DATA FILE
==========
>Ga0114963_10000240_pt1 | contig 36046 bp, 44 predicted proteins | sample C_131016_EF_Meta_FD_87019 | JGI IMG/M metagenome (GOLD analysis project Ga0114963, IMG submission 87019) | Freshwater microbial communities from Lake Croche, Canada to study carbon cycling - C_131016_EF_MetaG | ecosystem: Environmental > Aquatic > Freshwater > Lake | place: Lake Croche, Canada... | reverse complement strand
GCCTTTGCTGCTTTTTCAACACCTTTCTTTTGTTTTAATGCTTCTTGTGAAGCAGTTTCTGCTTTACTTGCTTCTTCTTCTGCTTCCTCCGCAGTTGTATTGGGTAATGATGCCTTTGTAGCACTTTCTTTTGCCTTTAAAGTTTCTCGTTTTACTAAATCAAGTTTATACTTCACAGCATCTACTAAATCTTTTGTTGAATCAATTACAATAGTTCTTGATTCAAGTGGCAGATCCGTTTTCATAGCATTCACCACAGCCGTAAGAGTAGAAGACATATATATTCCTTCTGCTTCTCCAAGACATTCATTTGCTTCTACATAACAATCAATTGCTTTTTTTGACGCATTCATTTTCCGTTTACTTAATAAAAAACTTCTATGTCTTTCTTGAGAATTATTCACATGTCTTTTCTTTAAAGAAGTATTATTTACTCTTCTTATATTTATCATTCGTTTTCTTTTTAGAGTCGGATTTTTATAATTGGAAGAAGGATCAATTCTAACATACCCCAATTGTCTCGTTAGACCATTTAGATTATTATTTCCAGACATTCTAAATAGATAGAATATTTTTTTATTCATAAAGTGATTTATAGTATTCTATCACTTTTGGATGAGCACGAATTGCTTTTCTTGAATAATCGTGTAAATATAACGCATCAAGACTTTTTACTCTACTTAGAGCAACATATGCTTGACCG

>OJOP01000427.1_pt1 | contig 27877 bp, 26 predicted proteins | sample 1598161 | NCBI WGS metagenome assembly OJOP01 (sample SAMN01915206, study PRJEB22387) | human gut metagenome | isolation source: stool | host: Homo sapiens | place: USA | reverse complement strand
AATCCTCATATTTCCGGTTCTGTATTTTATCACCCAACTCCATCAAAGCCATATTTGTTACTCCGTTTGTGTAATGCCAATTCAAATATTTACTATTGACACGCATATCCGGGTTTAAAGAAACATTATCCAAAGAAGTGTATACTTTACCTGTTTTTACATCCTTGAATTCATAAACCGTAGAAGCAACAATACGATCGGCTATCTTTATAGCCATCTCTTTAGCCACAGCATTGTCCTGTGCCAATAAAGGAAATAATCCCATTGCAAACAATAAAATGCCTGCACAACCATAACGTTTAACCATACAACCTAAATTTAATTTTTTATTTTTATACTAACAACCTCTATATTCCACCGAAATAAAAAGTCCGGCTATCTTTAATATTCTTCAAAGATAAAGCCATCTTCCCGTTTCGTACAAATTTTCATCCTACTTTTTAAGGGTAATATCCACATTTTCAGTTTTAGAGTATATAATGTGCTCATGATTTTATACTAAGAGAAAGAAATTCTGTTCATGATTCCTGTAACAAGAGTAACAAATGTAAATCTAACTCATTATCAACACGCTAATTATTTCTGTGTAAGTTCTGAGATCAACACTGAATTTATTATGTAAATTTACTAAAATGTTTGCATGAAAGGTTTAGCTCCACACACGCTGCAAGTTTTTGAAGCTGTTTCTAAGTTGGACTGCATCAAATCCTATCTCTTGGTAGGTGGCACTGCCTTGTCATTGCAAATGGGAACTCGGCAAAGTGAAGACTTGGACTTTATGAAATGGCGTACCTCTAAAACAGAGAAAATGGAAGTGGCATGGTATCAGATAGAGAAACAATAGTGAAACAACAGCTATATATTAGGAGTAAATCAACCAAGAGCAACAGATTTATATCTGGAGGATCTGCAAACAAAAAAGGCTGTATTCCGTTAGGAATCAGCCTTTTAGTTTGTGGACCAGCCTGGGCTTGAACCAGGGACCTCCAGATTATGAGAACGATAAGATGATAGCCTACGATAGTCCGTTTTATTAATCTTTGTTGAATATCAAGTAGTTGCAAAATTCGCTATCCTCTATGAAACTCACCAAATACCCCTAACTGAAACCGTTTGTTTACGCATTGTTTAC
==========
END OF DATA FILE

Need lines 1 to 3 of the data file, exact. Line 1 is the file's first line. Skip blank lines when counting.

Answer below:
>Ga0114963_10000240_pt1 | contig 36046 bp, 44 predicted proteins | sample C_131016_EF_Meta_FD_87019 | JGI IMG/M metagenome (GOLD analysis project Ga0114963, IMG submission 87019) | Freshwater microbial communities from Lake Croche, Canada to study carbon cycling - C_131016_EF_MetaG | ecosystem: Environmental > Aquatic > Freshwater > Lake | place: Lake Croche, Canada... | reverse complement strand
GCCTTTGCTGCTTTTTCAACACCTTTCTTTTGTTTTAATGCTTCTTGTGAAGCAGTTTCTGCTTTACTTGCTTCTTCTTCTGCTTCCTCCGCAGTTGTATTGGGTAATGATGCCTTTGTAGCACTTTCTTTTGCCTTTAAAGTTTCTCGTTTTACTAAATCAAGTTTATACTTCACAGCATCTACTAAATCTTTTGTTGAATCAATTACAATAGTTCTTGATTCAAGTGGCAGATCCGTTTTCATAGCATTCACCACAGCCGTAAGAGTAGAAGACATATATATTCCTTCTGCTTCTCCAAGACATTCATTTGCTTCTACATAACAATCAATTGCTTTTTTTGACGCATTCATTTTCCGTTTACTTAATAAAAAACTTCTATGTCTTTCTTGAGAATTATTCACATGTCTTTTCTTTAAAGAAGTATTATTTACTCTTCTTATATTTATCATTCGTTTTCTTTTTAGAGTCGGATTTTTATAATTGGAAGAAGGATCAATTCTAACATACCCCAATTGTCTCGTTAGACCATTTAGATTATTATTTCCAGACATTCTAAATAGATAGAATATTTTTTTATTCATAAAGTGATTTATAGTATTCTATCACTTTTGGATGAGCACGAATTGCTTTTCTTGAATAATCGTGTAAATATAACGCATCAAGACTTTTTACTCTACTTAGAGCAACATATGCTTGACCG

>OJOP01000427.1_pt1 | contig 27877 bp, 26 predicted proteins | sample 1598161 | NCBI WGS metagenome assembly OJOP01 (sample SAMN01915206, study PRJEB22387) | human gut metagenome | isolation source: stool | host: Homo sapiens | place: USA | reverse complement strand